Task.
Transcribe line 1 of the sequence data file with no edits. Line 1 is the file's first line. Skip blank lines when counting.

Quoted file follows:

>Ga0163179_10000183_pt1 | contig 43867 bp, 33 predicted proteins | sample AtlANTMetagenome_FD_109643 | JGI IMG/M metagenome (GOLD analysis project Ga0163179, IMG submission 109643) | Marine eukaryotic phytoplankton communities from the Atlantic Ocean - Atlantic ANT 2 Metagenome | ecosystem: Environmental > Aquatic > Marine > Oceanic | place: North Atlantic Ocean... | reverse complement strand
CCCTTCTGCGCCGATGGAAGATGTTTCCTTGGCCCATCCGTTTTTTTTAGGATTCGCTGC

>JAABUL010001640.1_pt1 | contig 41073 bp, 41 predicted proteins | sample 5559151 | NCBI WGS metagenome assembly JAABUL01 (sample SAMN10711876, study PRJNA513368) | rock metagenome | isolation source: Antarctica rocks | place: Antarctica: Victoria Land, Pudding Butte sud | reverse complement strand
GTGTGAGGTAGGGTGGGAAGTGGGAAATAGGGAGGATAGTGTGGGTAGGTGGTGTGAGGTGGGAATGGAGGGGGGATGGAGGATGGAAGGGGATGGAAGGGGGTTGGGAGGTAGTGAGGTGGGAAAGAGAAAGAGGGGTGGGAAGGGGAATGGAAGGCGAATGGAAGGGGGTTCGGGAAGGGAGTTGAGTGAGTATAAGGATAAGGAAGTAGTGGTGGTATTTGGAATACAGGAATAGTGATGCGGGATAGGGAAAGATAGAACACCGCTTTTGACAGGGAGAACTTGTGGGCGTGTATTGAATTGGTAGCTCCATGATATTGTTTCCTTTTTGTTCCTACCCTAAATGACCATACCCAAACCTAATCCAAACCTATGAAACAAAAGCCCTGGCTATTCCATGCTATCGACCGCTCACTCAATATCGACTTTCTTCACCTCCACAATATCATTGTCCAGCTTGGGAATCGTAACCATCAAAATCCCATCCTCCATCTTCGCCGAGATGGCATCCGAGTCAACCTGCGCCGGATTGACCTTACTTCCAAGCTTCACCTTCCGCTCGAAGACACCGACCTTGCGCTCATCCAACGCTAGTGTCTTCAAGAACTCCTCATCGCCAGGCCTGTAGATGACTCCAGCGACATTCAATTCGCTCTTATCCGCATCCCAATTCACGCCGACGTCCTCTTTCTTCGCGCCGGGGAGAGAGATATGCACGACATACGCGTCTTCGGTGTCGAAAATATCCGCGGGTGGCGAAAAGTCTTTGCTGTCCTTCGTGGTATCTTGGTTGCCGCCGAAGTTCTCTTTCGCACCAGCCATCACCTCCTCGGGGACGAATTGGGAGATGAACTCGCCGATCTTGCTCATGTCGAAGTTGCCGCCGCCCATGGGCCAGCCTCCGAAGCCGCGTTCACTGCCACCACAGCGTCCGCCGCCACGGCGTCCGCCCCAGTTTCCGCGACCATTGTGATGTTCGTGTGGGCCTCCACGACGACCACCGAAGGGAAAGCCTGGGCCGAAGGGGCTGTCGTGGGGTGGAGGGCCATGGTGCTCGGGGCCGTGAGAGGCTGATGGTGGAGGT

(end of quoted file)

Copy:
>Ga0163179_10000183_pt1 | contig 43867 bp, 33 predicted proteins | sample AtlANTMetagenome_FD_109643 | JGI IMG/M metagenome (GOLD analysis project Ga0163179, IMG submission 109643) | Marine eukaryotic phytoplankton communities from the Atlantic Ocean - Atlantic ANT 2 Metagenome | ecosystem: Environmental > Aquatic > Marine > Oceanic | place: North Atlantic Ocean... | reverse complement strand